We have carried out an in-depth study of wideband lightwave receivers, resulting in various low-noise receivers using discrete 'low-cost' components. Overall feedback loops spanning two and even three amplifier stages, have been realized with bandwidths exceeding 1 GHz. The applicability of the methods proposed in this thesis have hereby been proven in practice.

(328 pages)

Table of content

Download full thesis as a single pdf-file (8.4 Mb, with bookmarks and photos)
2.1. Signal flow observed relative to reference planes 2-2
2.1.1. Signal definition in paired conductor links 2-4
2.1.2. Equivalent load models 2-6
2.1.3. Equivalent source models 2-7
2.1.4. Interconnection transformation of waves 2-8
2.1.5. Conclusions 2-9
2.2. Blackbox representation of multi-port networks 2-10
2.2.1. Multi-port matrix parameters 2-11
2.2.2. Multi-port matrix properties 2-13
2.2.3. Multi-port matrix reduction algorithm 2-15
2.2.4. Application of multi-port transfer matrices in circuit simulators 2-16
2.2.5. Conclusions 2-17
2.3. Two-port transfer parameters 2-18
2.3.1. Two-port matrix parameters 2-18
2.3.2. Two-port virtual circuit parameters 2-20
2.3.3. Conclusions 2-24
3.1. One-port model extraction methods for linear synthesis 3-2
3.1.1. Elementary extraction methods of analytical transfer functions 3-2
3.1.2. Extraction methods for equivalent circuit elements 3-4
3.1.3. Extraction of adequate photo-diode impedance-models 3-5
3.1.4. Conclusions 3-8
3.2. Two-port extraction methods for transistor models 3-10
3.2.1. Virtual circuit parameters as device representation method 3-11
3.2.2. Extraction of transistor parameters using Taylor series expansion 3-14
3.2.3. Extraction of parameters with delay using Taylor series expansion 3-16
3.2.4. Conclusions 3-17
3.3. Discussion on commonly used transistor models 3-18
3.3.1. Discussion on base resistance versus emitter inductance 3-18
3.3.2. Discussion on current transport function vs. diffusion capacitance3-19
3.3.3. Conclusions 3-22
4.1. Superposition analysis of feedback amplifiers 4-3
4.1.1. Superposition model parameters 4-3
4.1.2. Superposition flow parameters 4-7
4.1.3. Example of the extraction of superposition parameters 4-9
4.1.4. Conclusions 4-10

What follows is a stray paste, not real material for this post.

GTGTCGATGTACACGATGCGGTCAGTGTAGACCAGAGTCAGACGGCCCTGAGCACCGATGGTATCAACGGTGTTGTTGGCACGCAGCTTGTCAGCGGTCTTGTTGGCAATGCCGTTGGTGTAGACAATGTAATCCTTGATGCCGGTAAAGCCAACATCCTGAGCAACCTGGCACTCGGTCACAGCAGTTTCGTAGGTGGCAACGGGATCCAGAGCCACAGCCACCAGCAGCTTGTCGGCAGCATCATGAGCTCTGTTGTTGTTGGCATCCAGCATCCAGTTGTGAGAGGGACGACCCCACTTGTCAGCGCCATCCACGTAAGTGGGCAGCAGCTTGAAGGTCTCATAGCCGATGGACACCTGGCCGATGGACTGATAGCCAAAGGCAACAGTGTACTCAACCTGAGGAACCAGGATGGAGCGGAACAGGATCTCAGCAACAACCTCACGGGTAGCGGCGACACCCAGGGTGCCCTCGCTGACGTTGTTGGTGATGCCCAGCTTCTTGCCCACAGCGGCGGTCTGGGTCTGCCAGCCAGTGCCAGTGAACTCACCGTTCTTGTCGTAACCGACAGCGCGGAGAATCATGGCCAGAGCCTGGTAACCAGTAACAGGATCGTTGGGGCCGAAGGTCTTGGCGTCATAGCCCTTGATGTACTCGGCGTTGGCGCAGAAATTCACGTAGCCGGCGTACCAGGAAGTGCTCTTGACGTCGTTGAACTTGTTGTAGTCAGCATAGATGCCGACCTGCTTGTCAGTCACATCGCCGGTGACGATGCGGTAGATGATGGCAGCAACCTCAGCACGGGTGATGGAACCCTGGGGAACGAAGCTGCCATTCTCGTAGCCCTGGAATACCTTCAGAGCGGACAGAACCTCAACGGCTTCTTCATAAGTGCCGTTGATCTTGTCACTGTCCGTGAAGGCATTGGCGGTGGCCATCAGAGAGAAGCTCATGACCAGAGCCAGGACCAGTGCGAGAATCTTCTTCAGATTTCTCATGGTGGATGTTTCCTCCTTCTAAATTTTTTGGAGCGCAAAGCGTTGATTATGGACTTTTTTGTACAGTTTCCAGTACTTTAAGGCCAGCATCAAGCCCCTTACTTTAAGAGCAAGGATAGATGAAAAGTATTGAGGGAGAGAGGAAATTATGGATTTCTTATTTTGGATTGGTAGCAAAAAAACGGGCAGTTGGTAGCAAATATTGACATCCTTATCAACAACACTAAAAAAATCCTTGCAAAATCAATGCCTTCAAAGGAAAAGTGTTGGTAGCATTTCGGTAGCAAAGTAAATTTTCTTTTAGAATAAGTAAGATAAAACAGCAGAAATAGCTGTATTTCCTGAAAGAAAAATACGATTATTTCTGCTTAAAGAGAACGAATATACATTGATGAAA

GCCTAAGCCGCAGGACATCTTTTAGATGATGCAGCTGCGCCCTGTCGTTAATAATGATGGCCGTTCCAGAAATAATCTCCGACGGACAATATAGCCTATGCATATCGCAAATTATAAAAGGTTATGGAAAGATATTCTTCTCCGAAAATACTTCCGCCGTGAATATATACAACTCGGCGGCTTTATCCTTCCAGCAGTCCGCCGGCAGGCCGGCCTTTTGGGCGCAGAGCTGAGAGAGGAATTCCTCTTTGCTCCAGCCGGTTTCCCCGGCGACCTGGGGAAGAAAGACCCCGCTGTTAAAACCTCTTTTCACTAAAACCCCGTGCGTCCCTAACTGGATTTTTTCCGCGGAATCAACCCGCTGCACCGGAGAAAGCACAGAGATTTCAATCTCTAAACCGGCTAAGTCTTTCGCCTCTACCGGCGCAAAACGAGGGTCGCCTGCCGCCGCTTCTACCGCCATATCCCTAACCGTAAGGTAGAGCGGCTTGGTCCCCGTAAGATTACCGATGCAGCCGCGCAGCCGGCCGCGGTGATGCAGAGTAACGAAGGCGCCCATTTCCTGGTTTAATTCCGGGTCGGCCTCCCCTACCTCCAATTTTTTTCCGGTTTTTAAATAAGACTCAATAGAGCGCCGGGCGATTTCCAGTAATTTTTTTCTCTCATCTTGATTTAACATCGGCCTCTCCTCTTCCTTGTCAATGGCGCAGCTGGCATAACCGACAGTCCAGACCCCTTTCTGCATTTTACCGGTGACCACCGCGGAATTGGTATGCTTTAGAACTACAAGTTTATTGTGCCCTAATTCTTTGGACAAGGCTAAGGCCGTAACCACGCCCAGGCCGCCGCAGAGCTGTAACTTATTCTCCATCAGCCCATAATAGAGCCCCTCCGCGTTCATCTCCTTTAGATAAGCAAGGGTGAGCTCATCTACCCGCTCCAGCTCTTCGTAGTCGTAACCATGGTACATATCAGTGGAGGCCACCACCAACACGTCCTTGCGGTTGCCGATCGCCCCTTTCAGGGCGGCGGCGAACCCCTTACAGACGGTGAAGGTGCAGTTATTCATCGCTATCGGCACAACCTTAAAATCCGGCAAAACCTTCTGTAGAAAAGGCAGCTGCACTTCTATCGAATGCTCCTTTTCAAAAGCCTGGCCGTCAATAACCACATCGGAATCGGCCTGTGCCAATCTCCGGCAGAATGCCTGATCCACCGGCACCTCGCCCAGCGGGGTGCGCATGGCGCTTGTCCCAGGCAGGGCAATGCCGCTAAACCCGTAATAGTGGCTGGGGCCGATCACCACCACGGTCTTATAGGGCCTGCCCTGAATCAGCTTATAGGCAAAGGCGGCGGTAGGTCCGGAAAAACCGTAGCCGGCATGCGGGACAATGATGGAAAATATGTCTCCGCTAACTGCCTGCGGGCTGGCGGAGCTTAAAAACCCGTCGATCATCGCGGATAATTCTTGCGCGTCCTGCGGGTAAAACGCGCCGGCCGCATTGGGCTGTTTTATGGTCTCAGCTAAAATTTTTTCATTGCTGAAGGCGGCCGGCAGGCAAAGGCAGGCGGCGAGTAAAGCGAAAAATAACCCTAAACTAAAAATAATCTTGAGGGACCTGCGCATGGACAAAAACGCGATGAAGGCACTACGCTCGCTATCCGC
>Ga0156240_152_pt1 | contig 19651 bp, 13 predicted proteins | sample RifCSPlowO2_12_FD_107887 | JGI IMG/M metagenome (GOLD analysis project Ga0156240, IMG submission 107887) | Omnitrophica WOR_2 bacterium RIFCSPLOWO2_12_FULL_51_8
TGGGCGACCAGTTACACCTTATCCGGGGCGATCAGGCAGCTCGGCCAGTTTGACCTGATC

4.2. Superposition parameter calculation 4-11
4.2.1. Calculation of loop gain, forward gain and feedback factor 4-11
4.2.2. Calculation of asymptotic and virtual gain and forward leakage 4-14
4.2.3. Conclusions 4-15
4.3. Loop gain estimation using single-cut methods 4-16
4.3.1. One-cut loop gain estimation using two-port parameters 4-17
4.3.2. One-cut loop gain estimation using open voltage and current gain 4-20
4.3.3. Conclusions 4-22
4.4. Loop gain representation by poles and zeros 4-23
4.4.1. The purpose of pole-zero patterns 4-23
4.4.2. Strategy of pole-zero extraction methods 4-23
4.4.3. Practical demonstration of the pole-zero extractor 4-25
4.4.4. Interpretation of pole-zero patterns 4-27
4.4.5. Conclusions 4-28
4.5. Loop gain deflation algorithms 4-29
4.5.1. Manual deflation using pseudo delay 4-29
4.5.2. Automated deflation by pole-zero cancellation 4-31
4.5.3. Automated deflation using dominant singularities 4-32
4.5.4. Automated overall deflation 4-34
4.5.5. Conclusions 4-34
5.1. Aperture analysis of feedback amplifiers 5-3
5.1.1. Definition of virtual-aperture and effective-aperture 5-3
5.1.2. Bandwidth analysis 5-6
5.1.3. Bandpass analysis 5-9
5.1.4. Conclusions 5-12
5.2. Compensation techniques for feedback amplifiers 5-13
5.2.1. Profiled compensation techniques in the forward amplifier 5-14
5.2.2. Profiled compensation techniques with intertwined solutions 5-16
5.2.3. Phantom compensation techniques in the feedback network 5-18
5.2.4. Conclusions 5-21
5.3. Compensation synthesis for feedback amplifiers 5-22
5.3.1. Bandpass synthesis 5-22
5.3.2. Compensation algorithm 5-25
5.3.3. Examples of loops with full compensation 5-29
5.3.4. Examples of loops with dominant compensation 5-33
5.3.5. Conclusions 5-35
6.1. Lightwave receiver configurations 6-2
6.1.1. Conventional receiver front-ends 6-3
6.1.2. Improved receivers with current-current feedback 6-4
6.1.3. Implementation of receivers using current-current feedback 6-6
6.2. Iterative synthesis focused on maximal bandwidth 6-8
6.2.1. Quantifying parasitic effects using circuit stripping techniques 6-9
6.2.2. Cumulative quantification of parasitics using pole-zero techniques6-12
6.2.3. Bandwidth performance of current-current feedback receivers 6-13
6.3. Iterative synthesis focused on minimal noise 6-14
6.3.1. Noise optimization in the absence of tuning 6-15